Rediscovering Your Narrative Voice

Every author has a narrative voice. It’s what keeps readers coming back for more. Only they can pull off that distinct and unique writing style, either through their characters or plot.  Your narrative voice makes your book easily recognisable by your readers. 

The narrative voice is not bought, inherited or transferred from author to author. Instead, it is an internal gift: your author’s identity card. However, discovering it is not an easy feat: it takes time, patience and consistency with your writing, and of course, lots of reading. 

But what happens when you lose your narrative voice? Is that the end of your writing dream? Does that mean anything you write from now on is trash? No and no. 

Remember, your Narrative voice is inside you, it may be quiet, but it’s there. Like Writing Coach K.M Weiland affirms, “Your voice is like you in several ways: 1. It already exists. 2. It’s a living, evolving thing. 3. It’s not the same as five years ago, and it won’t be the same in another five years. 4. It just is: you can’t create it, and you can’t banish it; you can only refine it.”

So how do you rediscover your Narrative voice? 

  1. Know why you write 

Before taking on a writing project, you have to know why you write. Is your writing inspired by real-life events, a personal experience, or to express your opinions on a specific concept? Or are you merely interested in making your readers laugh, cry and go out of their minds? Knowing why you write helps you develop a strong narrative with your unique style.

  1. Consult other Authors in your base

Now that you know why you write check out other authors who write a similar genre. Observe the plot, character voice-which point of view is most suitable, most common troupes and overall story structure. You may decide to try something new for your story, but make sure you know the essential elements that have worked for other authors.

  1. Create a solid and consistent voice for your Characters

One of the excellent ways to showcase your narrative style is through your characters. So when creating characters, make them real–perfectly imperfect in every way. Or, as K. M. Weiland advised: “Don’t worry about finding your narrative voice. Instead, worry about creating great character voices for every story.” Give them realistic goals, then place obstacles on their paths. This would keep your readers at the edge of their seats, praying and hoping that your character makes it to the end.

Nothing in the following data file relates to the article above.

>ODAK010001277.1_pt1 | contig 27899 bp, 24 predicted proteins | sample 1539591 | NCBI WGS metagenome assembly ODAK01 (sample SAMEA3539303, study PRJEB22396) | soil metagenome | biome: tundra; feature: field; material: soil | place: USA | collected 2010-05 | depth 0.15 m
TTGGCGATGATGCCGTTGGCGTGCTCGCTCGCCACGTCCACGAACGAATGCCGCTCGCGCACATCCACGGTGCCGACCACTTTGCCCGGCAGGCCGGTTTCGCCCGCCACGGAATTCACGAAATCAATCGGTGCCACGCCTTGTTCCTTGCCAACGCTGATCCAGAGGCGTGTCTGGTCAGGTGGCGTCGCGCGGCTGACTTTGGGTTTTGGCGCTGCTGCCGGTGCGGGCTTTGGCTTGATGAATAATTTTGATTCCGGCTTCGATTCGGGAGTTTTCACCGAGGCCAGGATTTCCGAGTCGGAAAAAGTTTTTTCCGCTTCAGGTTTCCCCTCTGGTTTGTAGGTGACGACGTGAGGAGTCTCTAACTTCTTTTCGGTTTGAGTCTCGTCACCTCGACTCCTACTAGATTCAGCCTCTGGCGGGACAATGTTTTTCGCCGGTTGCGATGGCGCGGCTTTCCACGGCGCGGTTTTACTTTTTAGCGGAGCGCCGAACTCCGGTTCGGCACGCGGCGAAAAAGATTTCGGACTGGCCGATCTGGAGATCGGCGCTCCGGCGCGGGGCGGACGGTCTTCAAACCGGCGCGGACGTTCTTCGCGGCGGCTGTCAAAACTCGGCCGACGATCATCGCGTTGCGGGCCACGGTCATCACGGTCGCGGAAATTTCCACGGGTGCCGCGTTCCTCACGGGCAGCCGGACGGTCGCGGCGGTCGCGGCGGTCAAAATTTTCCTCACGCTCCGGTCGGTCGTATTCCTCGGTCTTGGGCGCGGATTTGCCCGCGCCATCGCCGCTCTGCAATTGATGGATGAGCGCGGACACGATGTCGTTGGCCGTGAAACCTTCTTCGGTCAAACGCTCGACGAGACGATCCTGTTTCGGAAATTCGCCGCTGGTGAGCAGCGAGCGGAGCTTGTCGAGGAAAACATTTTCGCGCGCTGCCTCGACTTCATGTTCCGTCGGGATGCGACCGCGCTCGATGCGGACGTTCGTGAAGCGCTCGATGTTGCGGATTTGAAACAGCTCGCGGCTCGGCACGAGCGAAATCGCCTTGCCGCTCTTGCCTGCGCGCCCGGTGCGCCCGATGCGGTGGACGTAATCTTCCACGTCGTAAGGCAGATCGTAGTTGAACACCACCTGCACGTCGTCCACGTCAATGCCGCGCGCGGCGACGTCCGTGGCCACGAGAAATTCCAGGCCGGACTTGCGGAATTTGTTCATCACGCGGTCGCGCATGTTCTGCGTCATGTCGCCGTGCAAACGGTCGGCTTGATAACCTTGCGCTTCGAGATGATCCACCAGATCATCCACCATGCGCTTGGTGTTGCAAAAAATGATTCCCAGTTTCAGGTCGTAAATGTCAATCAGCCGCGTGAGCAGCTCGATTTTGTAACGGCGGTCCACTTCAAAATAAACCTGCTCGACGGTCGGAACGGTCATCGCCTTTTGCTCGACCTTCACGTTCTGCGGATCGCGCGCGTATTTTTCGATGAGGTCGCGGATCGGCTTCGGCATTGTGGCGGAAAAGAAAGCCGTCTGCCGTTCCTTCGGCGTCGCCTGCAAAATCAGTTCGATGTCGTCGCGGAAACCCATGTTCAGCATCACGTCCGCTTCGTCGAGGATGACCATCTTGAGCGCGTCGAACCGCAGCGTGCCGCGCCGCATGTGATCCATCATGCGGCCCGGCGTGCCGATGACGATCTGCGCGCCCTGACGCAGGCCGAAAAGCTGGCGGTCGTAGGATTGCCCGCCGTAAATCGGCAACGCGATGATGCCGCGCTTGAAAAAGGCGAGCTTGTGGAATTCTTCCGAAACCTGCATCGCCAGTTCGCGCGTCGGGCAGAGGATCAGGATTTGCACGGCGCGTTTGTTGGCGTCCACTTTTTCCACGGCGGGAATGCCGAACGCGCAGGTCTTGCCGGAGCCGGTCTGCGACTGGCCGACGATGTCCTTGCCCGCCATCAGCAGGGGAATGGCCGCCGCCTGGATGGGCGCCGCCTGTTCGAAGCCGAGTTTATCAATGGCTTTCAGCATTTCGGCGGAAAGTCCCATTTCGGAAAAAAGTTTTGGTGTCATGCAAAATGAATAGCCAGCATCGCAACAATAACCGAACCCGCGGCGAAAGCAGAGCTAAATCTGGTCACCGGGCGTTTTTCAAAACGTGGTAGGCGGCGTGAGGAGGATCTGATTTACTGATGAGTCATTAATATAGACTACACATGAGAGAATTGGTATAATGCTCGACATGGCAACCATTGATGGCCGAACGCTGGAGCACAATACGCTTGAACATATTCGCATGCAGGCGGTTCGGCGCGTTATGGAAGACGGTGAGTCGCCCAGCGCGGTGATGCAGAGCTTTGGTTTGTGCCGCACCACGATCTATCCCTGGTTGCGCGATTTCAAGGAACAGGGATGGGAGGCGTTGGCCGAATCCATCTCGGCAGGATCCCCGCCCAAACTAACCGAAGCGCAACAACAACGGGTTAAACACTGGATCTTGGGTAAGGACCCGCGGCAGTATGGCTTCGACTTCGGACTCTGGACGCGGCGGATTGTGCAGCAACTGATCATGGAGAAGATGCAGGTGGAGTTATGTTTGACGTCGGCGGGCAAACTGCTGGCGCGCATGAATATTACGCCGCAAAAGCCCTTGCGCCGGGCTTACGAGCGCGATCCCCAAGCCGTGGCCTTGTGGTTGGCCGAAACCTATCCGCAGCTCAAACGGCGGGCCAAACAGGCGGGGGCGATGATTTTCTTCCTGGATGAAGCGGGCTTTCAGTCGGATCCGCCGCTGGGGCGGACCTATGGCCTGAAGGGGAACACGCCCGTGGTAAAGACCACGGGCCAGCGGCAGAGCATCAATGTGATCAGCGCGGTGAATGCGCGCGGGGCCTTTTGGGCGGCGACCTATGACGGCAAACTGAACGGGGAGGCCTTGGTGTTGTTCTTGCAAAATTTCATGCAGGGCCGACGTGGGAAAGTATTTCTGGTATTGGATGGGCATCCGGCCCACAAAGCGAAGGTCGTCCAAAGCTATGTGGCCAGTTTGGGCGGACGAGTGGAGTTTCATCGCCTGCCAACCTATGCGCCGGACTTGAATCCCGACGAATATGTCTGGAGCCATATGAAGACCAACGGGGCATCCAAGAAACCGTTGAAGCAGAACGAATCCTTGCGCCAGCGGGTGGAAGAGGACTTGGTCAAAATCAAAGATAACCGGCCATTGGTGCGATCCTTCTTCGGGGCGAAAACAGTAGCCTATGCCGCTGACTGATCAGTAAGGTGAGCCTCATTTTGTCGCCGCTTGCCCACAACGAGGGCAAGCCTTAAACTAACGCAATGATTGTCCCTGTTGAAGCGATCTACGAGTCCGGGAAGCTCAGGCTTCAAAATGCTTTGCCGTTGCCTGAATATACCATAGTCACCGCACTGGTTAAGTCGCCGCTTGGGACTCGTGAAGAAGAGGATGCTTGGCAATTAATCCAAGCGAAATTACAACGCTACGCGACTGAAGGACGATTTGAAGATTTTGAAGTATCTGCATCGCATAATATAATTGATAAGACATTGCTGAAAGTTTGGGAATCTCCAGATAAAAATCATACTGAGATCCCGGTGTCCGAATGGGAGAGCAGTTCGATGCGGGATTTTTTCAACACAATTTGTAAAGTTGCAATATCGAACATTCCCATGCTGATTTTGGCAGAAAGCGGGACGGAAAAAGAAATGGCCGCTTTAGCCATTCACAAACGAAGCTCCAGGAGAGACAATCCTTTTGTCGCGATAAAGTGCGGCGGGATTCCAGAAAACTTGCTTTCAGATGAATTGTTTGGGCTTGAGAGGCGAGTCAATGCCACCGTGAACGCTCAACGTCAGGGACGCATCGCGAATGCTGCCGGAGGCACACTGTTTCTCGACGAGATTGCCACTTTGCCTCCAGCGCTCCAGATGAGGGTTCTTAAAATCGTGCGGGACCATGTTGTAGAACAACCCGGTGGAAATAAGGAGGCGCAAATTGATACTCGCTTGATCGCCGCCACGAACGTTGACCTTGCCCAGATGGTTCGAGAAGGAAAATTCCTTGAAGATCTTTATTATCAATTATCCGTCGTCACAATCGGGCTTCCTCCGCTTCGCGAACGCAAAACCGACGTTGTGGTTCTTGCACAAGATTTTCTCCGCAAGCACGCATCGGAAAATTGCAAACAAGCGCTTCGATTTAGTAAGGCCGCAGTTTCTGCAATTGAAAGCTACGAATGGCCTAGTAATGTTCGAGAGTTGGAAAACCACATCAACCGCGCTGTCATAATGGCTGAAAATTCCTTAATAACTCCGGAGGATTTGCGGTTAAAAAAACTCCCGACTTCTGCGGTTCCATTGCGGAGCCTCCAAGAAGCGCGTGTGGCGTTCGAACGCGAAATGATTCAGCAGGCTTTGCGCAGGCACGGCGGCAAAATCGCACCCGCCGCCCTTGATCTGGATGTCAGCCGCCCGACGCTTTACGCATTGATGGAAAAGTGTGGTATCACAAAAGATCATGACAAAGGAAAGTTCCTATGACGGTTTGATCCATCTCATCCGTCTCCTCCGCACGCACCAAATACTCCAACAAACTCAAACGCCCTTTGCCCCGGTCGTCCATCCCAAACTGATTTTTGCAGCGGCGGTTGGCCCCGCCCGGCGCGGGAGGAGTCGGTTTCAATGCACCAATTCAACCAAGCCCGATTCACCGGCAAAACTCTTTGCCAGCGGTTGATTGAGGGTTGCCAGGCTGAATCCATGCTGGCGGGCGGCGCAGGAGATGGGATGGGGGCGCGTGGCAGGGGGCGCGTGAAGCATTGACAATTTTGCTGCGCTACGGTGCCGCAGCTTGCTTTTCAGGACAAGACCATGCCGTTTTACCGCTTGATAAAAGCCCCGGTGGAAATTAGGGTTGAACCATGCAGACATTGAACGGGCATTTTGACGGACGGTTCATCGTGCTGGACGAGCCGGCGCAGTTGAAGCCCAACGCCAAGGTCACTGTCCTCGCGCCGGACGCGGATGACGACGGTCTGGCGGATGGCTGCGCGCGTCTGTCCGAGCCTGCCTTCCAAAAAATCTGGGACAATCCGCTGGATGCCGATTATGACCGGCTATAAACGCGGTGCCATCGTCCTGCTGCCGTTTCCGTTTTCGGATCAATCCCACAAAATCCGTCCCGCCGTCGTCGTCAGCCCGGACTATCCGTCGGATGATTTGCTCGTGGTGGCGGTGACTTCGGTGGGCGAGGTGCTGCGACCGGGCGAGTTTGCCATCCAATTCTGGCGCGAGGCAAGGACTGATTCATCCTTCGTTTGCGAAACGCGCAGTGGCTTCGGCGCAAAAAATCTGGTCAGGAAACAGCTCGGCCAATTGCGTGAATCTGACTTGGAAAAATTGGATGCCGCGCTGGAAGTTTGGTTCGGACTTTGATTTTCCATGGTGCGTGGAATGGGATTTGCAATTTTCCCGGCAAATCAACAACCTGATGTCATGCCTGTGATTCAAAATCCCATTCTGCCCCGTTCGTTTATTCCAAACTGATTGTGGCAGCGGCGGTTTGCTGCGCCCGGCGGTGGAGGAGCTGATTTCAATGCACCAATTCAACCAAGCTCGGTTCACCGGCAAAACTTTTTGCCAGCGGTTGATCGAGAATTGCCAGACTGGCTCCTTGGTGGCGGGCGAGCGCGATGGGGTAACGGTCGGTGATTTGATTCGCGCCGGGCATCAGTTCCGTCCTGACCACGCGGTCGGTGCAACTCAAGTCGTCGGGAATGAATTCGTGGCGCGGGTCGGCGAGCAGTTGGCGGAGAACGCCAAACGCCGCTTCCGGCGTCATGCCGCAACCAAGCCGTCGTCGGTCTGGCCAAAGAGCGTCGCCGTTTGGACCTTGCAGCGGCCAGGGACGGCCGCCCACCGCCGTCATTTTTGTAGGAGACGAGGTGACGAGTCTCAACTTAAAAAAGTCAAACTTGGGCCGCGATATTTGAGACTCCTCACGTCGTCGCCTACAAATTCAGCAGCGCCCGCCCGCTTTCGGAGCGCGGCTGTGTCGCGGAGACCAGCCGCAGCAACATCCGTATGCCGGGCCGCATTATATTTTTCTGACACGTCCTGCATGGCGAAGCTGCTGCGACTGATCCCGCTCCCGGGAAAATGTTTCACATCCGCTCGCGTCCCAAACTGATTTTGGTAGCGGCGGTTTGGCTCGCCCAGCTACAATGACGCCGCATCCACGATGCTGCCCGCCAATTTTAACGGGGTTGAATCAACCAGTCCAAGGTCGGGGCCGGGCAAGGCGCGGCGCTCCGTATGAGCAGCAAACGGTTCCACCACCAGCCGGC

1. Be consistent 

Writing is all about consistency. You can’t be a writer without writing, and you can’t be better without practising. 

You can also expand your narrative voice by trying out other genres and points of view: If you’re known for romance, try thriller or sci-fi; if you’re used to writing literary fiction, try popular fiction; if you’re into short stories, attempt a novella or even a novel. Do not silence that new strange idea that may come up for it can be a medium of growth for your writing dream.

You should also observe your use of dialogue and narration; which one do you use more, and how?  Are your conversations long or short? Do your characters use slang? While narrating, do you use a lot of figures of speech? Which setting do you use, urban or rural? All these contribute to the growth of your narrative style. 

  1. Don’t be too hard on Yourself

Losing your narrative voice doesn’t make you less of a writer; giving up does. And one of the many ways you can lose your voice is by copying someone else’s. If you’re into Romance, you may want to be the next Nora Roberts or Stephen King. Jenny Han (To All the Boys I’ve Loved Before) and John Green (The Fault in Our Stars) are both Teen fiction authors, but each has a unique narrative style that makes them stand out. So when you feel like you’re losing a grip on your art-or experiencing writer’s block, try re-inspiring yourself by reading books on writing, visiting writing blogs or re-reading your old works.

Pulitzer Prize-winner David Mamet states that ‘good writing takes time, and developing a writer’s voice can take even longer.’ So keep listening to your voice, use it proudly, and never stop refining it, one story at a time.

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